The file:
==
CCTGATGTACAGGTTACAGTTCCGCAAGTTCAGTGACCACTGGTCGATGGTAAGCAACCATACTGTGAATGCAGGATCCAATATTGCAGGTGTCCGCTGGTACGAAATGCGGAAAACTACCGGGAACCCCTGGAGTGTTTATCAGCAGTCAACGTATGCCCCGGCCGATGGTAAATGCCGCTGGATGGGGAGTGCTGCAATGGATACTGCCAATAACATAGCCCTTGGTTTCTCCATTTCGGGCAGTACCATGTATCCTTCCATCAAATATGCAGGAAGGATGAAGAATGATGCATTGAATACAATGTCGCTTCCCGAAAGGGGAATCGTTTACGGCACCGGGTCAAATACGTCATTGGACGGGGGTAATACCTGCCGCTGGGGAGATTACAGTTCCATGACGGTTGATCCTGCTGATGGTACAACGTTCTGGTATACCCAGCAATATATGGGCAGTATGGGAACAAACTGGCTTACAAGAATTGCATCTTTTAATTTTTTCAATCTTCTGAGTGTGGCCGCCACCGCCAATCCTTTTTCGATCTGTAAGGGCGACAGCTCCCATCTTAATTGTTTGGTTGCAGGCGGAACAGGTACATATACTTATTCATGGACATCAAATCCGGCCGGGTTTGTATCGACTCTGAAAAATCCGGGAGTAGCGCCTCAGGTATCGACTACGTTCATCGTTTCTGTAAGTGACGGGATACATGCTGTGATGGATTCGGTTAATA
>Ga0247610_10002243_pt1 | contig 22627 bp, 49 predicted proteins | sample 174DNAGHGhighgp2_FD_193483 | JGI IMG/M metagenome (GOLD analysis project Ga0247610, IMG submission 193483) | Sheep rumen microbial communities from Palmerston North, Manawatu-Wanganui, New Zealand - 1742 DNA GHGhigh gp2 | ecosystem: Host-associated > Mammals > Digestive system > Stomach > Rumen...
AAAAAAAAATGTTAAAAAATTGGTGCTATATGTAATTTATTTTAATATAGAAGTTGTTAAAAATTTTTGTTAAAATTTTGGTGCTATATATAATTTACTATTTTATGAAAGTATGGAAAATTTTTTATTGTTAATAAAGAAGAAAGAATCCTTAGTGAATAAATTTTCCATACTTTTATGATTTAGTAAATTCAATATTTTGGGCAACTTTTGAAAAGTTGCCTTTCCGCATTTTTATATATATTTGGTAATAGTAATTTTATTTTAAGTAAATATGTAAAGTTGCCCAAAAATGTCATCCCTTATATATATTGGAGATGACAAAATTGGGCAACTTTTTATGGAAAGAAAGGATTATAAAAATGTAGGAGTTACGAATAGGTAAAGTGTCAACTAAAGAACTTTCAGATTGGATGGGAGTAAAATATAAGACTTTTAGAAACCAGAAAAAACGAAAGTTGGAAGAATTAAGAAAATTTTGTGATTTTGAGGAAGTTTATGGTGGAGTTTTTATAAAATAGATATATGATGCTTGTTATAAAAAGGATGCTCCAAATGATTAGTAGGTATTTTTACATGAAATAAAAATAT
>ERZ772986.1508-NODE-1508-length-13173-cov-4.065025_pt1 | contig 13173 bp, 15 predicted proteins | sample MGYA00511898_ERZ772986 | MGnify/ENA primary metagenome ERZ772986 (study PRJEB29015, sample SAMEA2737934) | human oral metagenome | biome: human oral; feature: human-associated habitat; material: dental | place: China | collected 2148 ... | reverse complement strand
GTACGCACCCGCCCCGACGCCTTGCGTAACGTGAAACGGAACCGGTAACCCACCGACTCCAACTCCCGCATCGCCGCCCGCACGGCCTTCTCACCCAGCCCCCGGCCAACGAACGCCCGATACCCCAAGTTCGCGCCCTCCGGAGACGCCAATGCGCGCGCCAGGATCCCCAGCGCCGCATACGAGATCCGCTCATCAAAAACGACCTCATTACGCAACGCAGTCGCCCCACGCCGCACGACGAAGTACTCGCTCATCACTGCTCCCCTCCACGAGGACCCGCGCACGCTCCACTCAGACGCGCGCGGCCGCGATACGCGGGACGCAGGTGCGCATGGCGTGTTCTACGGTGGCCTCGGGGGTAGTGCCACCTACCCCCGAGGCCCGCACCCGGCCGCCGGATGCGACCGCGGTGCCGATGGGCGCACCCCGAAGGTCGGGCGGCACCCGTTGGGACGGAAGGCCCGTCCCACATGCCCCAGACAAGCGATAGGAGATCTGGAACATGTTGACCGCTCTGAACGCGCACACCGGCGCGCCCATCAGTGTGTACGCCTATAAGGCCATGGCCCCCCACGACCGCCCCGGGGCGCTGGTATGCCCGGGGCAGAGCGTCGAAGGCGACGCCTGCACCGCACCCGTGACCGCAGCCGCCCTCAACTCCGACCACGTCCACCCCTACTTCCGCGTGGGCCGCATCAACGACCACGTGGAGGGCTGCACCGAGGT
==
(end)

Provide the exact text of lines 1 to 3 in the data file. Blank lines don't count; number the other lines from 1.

CCTGATGTACAGGTTACAGTTCCGCAAGTTCAGTGACCACTGGTCGATGGTAAGCAACCATACTGTGAATGCAGGATCCAATATTGCAGGTGTCCGCTGGTACGAAATGCGGAAAACTACCGGGAACCCCTGGAGTGTTTATCAGCAGTCAACGTATGCCCCGGCCGATGGTAAATGCCGCTGGATGGGGAGTGCTGCAATGGATACTGCCAATAACATAGCCCTTGGTTTCTCCATTTCGGGCAGTACCATGTATCCTTCCATCAAATATGCAGGAAGGATGAAGAATGATGCATTGAATACAATGTCGCTTCCCGAAAGGGGAATCGTTTACGGCACCGGGTCAAATACGTCATTGGACGGGGGTAATACCTGCCGCTGGGGAGATTACAGTTCCATGACGGTTGATCCTGCTGATGGTACAACGTTCTGGTATACCCAGCAATATATGGGCAGTATGGGAACAAACTGGCTTACAAGAATTGCATCTTTTAATTTTTTCAATCTTCTGAGTGTGGCCGCCACCGCCAATCCTTTTTCGATCTGTAAGGGCGACAGCTCCCATCTTAATTGTTTGGTTGCAGGCGGAACAGGTACATATACTTATTCATGGACATCAAATCCGGCCGGGTTTGTATCGACTCTGAAAAATCCGGGAGTAGCGCCTCAGGTATCGACTACGTTCATCGTTTCTGTAAGTGACGGGATACATGCTGTGATGGATTCGGTTAATA
>Ga0247610_10002243_pt1 | contig 22627 bp, 49 predicted proteins | sample 174DNAGHGhighgp2_FD_193483 | JGI IMG/M metagenome (GOLD analysis project Ga0247610, IMG submission 193483) | Sheep rumen microbial communities from Palmerston North, Manawatu-Wanganui, New Zealand - 1742 DNA GHGhigh gp2 | ecosystem: Host-associated > Mammals > Digestive system > Stomach > Rumen...
AAAAAAAAATGTTAAAAAATTGGTGCTATATGTAATTTATTTTAATATAGAAGTTGTTAAAAATTTTTGTTAAAATTTTGGTGCTATATATAATTTACTATTTTATGAAAGTATGGAAAATTTTTTATTGTTAATAAAGAAGAAAGAATCCTTAGTGAATAAATTTTCCATACTTTTATGATTTAGTAAATTCAATATTTTGGGCAACTTTTGAAAAGTTGCCTTTCCGCATTTTTATATATATTTGGTAATAGTAATTTTATTTTAAGTAAATATGTAAAGTTGCCCAAAAATGTCATCCCTTATATATATTGGAGATGACAAAATTGGGCAACTTTTTATGGAAAGAAAGGATTATAAAAATGTAGGAGTTACGAATAGGTAAAGTGTCAACTAAAGAACTTTCAGATTGGATGGGAGTAAAATATAAGACTTTTAGAAACCAGAAAAAACGAAAGTTGGAAGAATTAAGAAAATTTTGTGATTTTGAGGAAGTTTATGGTGGAGTTTTTATAAAATAGATATATGATGCTTGTTATAAAAAGGATGCTCCAAATGATTAGTAGGTATTTTTACATGAAATAAAAATAT